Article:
BEIJING (AFP) - Chinese President Xi Jinping said in a key foreign policy speech that the rising Asian nation would protect its sovereign territory, the Xinhua news agency reported, as it faces maritime disputes with several neighbours.
"We should firmly uphold China's territorial sovereignty, maritime rights and interests and national unity," Mr Xi told a Communist Party meeting on foreign affairs held on Friday and Saturday, according to excerpts of his speech released by Xinhua on Sunday.
Mr Xi, both China's president and Communist Party secretary, added his country would "properly handle territorial and island disputes" but did not name them. On a more conciliatory note, Mr Xi told officials at the meeting that China sought "peaceful development" and opposed the "wilful use or threat of force".
The Chinese leader made no direct reference to the United States in the portions of his speech released by Xinhua, other than saying Beijing should "manage well" relations with other major countries. "We should fully recognise the uncertainty in China's neighbouring environment, but we should also realise that the general trend of prosperity and stability in the Asia-Pacific region will not change," he said.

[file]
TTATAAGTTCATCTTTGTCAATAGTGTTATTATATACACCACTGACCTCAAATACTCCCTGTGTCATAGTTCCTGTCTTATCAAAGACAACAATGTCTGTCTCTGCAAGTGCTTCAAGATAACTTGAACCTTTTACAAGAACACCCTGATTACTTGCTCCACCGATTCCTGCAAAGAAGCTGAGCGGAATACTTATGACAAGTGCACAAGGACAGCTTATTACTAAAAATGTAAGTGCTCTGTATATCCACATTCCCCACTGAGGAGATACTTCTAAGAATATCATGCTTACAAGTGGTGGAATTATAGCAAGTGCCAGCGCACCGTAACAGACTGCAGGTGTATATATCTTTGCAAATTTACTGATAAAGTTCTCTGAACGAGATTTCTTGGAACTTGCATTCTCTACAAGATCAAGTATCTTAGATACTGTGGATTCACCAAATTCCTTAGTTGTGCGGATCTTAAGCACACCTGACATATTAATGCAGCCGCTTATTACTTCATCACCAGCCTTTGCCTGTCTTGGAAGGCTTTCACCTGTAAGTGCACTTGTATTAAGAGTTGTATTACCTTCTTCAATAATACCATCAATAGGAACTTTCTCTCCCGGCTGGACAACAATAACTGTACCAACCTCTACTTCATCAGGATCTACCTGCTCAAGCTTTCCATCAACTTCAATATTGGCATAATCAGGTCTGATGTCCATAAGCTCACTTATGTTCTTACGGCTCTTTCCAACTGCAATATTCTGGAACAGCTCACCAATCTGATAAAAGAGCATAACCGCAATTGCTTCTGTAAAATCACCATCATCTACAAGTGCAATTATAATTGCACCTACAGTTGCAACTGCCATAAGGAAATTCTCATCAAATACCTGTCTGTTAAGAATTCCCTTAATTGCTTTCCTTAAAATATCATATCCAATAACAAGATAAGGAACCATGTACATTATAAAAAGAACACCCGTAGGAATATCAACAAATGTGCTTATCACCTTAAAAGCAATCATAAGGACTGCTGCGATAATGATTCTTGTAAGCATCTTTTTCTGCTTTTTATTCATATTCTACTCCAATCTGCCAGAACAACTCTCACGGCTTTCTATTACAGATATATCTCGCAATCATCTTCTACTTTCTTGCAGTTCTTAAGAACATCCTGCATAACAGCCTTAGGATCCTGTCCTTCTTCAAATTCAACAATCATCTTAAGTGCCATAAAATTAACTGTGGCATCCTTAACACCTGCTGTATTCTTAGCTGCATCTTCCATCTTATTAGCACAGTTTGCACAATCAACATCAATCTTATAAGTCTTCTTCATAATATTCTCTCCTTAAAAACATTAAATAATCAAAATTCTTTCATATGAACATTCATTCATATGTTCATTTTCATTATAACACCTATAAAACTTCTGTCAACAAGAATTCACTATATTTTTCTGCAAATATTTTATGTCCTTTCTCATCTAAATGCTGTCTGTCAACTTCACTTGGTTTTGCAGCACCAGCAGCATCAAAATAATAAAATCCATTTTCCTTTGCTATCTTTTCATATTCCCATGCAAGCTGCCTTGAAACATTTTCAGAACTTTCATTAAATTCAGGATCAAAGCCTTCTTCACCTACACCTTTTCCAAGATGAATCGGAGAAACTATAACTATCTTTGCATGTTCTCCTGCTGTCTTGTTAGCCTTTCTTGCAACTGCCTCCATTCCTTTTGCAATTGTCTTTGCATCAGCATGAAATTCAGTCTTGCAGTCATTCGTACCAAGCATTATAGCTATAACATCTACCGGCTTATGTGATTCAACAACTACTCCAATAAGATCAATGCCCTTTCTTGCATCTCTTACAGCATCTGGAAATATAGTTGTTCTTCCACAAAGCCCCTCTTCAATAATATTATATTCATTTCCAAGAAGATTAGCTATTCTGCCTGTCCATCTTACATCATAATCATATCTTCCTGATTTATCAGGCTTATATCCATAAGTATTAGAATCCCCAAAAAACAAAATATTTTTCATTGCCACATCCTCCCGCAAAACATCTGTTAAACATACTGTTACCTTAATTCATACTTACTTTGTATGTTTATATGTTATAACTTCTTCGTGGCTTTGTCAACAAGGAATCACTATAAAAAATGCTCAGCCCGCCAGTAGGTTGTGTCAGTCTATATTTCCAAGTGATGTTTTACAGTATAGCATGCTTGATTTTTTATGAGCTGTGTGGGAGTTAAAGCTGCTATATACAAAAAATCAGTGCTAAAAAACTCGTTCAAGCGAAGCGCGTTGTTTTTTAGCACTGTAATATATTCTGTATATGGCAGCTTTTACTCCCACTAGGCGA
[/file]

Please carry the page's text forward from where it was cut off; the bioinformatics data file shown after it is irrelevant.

Ties between China and Japan have been strained over the past two years after Tokyo nationalised the Senkaku islands - which it already administered - in the East China Sea. Beijing also claims the chain, which it calls the Diaoyu islands.
China and South-east Asian countries - including Vietnam, Malaysia, the Philippines and Brunei - also have competing claims for the Spratly islands in the South China Sea. Taiwan, which China considers part of its sovereign territory, also has a claim to part of the Spratlys.
Relations between China and Japan have improved after Mr Xi and Japan's Prime Minister Shinzo Abe met on Nov 10, but Chinese coast guard ships have continued to patrol waters around the disputed islands.
The leaders of the United States, Australia and Japan earlier this month called for peaceful resolutions of maritime disputes, after US President Barack Obama warned of the dangers of outright conflict in Asia as China contests disputed territory.
China views the US foreign policy "pivot" to the Asia-Pacific region as an attempt to contain it.